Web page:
Spring is coming, the sun is shining and we are eagerly preparing for our March concert!
Perhaps some of you attended the Come and Sing day in January – according to feedback a good time was had by all, with people really appreciating the opportunity to sing again after such a long time. We are so glad that people felt safe and enjoyed themselves.
We also hope that many of you will be able to join us on March 19th, 7.30pm at St Martin’s Church, Sherwood (tickets £15, including refreshments) for the Stabat Mater concert.
Our talented accompanist, Michael Overbury, will also be treating us to some wonderful organ music, so please put the date in your diary and visit our website for more details!
The Stabat Mater is a sacred Catholic text, originating in the 13th century, which portrays the suffering of the Virgin Mother on witnessing the crucifixion of her son, Jesus Christ. The physical and emotional anguish lends itself to being expressed musically and there have been numerous settings of this text by many composers.
Born in 1710, Giovanni Battista Pergolesi (family name Draghi) composed his Stabat Mater just before he died of tuberculosis in 1736. Despite a short life, he was an important early composer of opera buffa (comic opera) and worked for aristocratic patrons such as the Duke of Maddaloni. As well as operatic works, he wrote secular instrumental pieces and other sacred music. This beautiful, intensely moving Stabat Mater was composed for soprano, alto, string orchestra and basso continuo but we will be performing an arrangement for SATB chorus by Desmond Ratcliffe.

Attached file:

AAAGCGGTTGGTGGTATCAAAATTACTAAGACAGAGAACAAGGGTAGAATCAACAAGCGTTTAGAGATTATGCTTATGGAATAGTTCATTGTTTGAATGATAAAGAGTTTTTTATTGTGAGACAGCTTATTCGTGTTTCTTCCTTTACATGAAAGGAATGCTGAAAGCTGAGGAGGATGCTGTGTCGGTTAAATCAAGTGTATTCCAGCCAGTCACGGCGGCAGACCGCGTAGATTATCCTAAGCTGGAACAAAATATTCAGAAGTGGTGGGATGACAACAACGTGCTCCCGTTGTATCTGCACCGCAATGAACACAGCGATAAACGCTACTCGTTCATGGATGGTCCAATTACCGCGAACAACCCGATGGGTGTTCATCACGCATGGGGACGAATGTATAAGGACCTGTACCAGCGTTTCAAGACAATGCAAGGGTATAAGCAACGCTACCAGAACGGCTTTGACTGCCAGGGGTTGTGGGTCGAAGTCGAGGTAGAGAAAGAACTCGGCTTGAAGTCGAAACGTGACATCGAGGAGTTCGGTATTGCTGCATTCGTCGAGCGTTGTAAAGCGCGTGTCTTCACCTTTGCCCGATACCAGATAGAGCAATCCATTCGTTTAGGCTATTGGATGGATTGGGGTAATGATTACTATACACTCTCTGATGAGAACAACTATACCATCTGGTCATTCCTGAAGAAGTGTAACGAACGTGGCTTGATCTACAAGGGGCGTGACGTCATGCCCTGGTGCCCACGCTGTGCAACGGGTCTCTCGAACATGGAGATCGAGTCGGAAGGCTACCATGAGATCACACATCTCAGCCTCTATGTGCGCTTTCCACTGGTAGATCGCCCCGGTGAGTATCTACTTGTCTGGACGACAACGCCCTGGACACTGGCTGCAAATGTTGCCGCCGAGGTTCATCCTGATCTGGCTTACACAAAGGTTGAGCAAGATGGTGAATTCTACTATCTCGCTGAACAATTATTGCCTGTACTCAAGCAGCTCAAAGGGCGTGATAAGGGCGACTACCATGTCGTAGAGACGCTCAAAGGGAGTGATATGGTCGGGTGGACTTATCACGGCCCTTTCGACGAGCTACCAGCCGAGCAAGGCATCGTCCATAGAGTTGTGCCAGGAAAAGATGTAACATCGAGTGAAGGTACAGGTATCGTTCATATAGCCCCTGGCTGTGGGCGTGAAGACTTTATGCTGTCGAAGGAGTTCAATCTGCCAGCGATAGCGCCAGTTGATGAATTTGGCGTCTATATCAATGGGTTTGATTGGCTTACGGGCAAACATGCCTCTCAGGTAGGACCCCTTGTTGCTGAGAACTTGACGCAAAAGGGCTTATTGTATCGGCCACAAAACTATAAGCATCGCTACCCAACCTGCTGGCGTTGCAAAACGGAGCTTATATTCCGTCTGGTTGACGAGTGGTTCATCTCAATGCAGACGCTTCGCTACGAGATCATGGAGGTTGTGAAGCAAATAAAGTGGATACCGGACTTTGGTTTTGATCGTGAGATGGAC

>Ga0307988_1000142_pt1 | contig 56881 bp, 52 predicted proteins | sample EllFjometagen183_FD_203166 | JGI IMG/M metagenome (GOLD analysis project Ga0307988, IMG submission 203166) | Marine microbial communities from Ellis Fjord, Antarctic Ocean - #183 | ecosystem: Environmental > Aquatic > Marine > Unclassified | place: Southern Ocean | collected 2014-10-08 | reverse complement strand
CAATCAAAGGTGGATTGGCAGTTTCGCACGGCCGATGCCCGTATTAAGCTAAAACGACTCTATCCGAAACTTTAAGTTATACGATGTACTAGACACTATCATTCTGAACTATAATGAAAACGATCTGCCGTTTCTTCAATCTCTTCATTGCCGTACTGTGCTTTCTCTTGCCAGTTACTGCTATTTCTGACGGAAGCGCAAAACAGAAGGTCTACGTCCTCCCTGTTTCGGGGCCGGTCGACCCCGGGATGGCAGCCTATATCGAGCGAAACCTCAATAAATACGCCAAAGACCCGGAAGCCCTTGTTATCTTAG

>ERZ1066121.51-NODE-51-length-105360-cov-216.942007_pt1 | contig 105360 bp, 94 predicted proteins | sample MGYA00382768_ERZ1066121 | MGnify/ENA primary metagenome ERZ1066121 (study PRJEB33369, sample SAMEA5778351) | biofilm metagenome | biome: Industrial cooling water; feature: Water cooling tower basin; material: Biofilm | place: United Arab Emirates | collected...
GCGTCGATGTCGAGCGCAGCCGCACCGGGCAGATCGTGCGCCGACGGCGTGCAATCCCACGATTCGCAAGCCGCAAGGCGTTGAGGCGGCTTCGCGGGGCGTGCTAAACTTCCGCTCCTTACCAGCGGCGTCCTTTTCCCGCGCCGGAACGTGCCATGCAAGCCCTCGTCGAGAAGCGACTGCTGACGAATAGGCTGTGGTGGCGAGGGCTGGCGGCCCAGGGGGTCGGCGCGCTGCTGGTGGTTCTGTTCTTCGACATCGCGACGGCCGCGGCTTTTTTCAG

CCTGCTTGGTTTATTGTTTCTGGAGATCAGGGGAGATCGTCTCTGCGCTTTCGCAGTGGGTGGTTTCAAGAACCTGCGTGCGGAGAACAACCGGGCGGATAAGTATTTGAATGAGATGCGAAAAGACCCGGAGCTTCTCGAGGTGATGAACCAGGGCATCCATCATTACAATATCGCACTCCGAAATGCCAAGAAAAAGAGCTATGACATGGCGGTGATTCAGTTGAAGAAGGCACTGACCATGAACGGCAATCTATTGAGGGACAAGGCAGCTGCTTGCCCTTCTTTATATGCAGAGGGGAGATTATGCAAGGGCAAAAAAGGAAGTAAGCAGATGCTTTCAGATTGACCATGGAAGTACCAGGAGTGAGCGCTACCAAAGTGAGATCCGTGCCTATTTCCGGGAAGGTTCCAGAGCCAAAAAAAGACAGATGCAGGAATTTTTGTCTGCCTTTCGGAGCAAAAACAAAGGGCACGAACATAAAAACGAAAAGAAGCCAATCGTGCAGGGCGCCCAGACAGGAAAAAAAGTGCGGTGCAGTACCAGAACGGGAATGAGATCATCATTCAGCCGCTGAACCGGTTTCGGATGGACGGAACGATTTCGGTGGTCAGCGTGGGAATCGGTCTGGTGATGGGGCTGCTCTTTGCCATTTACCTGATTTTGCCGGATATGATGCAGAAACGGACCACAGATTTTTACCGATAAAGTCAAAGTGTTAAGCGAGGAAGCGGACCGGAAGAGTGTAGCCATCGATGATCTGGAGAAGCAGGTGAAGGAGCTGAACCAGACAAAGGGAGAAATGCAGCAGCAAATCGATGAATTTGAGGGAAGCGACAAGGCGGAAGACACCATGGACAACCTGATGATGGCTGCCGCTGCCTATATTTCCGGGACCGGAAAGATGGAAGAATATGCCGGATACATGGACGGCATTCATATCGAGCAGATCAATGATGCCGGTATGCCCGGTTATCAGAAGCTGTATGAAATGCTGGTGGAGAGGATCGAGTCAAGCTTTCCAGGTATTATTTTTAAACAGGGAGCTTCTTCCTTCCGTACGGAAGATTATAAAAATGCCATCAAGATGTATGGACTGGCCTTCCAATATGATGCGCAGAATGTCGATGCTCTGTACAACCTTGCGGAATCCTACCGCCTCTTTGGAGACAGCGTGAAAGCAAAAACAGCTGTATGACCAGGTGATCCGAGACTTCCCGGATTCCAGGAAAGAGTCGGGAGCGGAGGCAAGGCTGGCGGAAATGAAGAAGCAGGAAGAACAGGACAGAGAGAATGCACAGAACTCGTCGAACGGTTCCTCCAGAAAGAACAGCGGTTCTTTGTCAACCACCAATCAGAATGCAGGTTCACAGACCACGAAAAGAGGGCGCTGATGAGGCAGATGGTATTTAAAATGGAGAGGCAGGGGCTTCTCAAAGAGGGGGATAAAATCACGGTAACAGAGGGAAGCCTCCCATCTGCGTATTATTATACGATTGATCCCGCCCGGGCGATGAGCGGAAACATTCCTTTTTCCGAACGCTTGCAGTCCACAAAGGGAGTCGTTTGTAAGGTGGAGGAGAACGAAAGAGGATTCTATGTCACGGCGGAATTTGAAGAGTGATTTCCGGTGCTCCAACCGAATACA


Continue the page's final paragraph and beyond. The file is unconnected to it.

Antonio Caldara was born in Italy around 1670 and died in Vienna in 1736, where he had been Vize-Kapellmeister to the Imperial Court since 1716. As a boy, he was a chorister at St Mark’s Cathedral in Venice and had also studied cello, keyboard and the viol. Caldara was a prolific and popular composer, exhibiting great mastery over a wide variety of styles, including opera, chamber and sacred. His Stabat Mater (composed ca. 1725) is a dignified work, allowing for great emotional expression from the performers.
Our final choice of Stabat Mater is one composed around 1890 by Josef Gabriel Rheinberger (1839 – 1901). He was born in Liechtenstein but resided in Germany for most of his life. During a successful career of over 45 years, he published nearly 200 compositions, as well as being a professor of counterpoint and organ. In his earlier years he had been a virtuoso pianist and organist, until a disease affected his right hand, putting an end to his performing. This is the shortest version of the Stabat Mater in our programme, divided into 4 sections and described as having a ‘popular-traditional quality, using some baroque rhythms and ending in a quiet fugue’ (www.stabatmater.info).
These pieces are a delight to sing and aptly demonstrate the very different possible interpretations of one text. We hope that you will enjoy this wonderful music too and we look forward to seeing you soon.
Best wishes to you all,